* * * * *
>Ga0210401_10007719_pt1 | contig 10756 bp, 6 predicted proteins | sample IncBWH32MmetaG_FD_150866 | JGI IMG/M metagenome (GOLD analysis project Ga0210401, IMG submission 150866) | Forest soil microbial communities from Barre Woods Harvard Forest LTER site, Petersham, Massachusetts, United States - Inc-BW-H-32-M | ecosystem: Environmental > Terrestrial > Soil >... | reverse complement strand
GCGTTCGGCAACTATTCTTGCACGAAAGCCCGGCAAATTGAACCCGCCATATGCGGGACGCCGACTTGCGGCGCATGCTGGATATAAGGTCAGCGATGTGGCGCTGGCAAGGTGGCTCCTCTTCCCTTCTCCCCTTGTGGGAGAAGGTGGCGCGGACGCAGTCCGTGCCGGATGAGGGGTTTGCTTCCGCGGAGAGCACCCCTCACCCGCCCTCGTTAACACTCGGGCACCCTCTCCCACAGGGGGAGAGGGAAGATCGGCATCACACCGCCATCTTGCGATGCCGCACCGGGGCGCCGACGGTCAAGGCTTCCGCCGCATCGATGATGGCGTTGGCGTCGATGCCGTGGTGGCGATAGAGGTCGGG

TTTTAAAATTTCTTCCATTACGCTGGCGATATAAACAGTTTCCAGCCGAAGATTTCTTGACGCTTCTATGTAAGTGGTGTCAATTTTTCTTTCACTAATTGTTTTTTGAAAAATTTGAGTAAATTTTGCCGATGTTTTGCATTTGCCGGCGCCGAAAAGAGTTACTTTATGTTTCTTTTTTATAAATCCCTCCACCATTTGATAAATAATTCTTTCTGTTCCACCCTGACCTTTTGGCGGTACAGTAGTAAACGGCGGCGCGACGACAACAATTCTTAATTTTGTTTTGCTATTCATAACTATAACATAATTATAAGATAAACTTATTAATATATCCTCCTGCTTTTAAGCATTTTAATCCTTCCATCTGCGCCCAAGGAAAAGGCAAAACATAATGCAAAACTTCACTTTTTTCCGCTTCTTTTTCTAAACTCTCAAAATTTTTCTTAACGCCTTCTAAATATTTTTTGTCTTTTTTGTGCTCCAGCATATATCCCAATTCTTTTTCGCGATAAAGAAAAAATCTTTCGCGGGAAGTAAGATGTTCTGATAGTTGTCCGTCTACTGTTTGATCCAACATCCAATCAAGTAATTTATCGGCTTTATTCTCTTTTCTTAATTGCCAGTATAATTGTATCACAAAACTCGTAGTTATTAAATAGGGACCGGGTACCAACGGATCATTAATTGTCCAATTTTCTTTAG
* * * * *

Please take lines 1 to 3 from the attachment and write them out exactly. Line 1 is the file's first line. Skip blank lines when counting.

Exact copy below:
>Ga0210401_10007719_pt1 | contig 10756 bp, 6 predicted proteins | sample IncBWH32MmetaG_FD_150866 | JGI IMG/M metagenome (GOLD analysis project Ga0210401, IMG submission 150866) | Forest soil microbial communities from Barre Woods Harvard Forest LTER site, Petersham, Massachusetts, United States - Inc-BW-H-32-M | ecosystem: Environmental > Terrestrial > Soil >... | reverse complement strand
GCGTTCGGCAACTATTCTTGCACGAAAGCCCGGCAAATTGAACCCGCCATATGCGGGACGCCGACTTGCGGCGCATGCTGGATATAAGGTCAGCGATGTGGCGCTGGCAAGGTGGCTCCTCTTCCCTTCTCCCCTTGTGGGAGAAGGTGGCGCGGACGCAGTCCGTGCCGGATGAGGGGTTTGCTTCCGCGGAGAGCACCCCTCACCCGCCCTCGTTAACACTCGGGCACCCTCTCCCACAGGGGGAGAGGGAAGATCGGCATCACACCGCCATCTTGCGATGCCGCACCGGGGCGCCGACGGTCAAGGCTTCCGCCGCATCGATGATGGCGTTGGCGTCGATGCCGTGGTGGCGATAGAGGTCGGG

TTTTAAAATTTCTTCCATTACGCTGGCGATATAAACAGTTTCCAGCCGAAGATTTCTTGACGCTTCTATGTAAGTGGTGTCAATTTTTCTTTCACTAATTGTTTTTTGAAAAATTTGAGTAAATTTTGCCGATGTTTTGCATTTGCCGGCGCCGAAAAGAGTTACTTTATGTTTCTTTTTTATAAATCCCTCCACCATTTGATAAATAATTCTTTCTGTTCCACCCTGACCTTTTGGCGGTACAGTAGTAAACGGCGGCGCGACGACAACAATTCTTAATTTTGTTTTGCTATTCATAACTATAACATAATTATAAGATAAACTTATTAATATATCCTCCTGCTTTTAAGCATTTTAATCCTTCCATCTGCGCCCAAGGAAAAGGCAAAACATAATGCAAAACTTCACTTTTTTCCGCTTCTTTTTCTAAACTCTCAAAATTTTTCTTAACGCCTTCTAAATATTTTTTGTCTTTTTTGTGCTCCAGCATATATCCCAATTCTTTTTCGCGATAAAGAAAAAATCTTTCGCGGGAAGTAAGATGTTCTGATAGTTGTCCGTCTACTGTTTGATCCAACATCCAATCAAGTAATTTATCGGCTTTATTCTCTTTTCTTAATTGCCAGTATAATTGTATCACAAAACTCGTAGTTATTAAATAGGGACCGGGTACCAACGGATCATTAATTGTCCAATTTTCTTTAG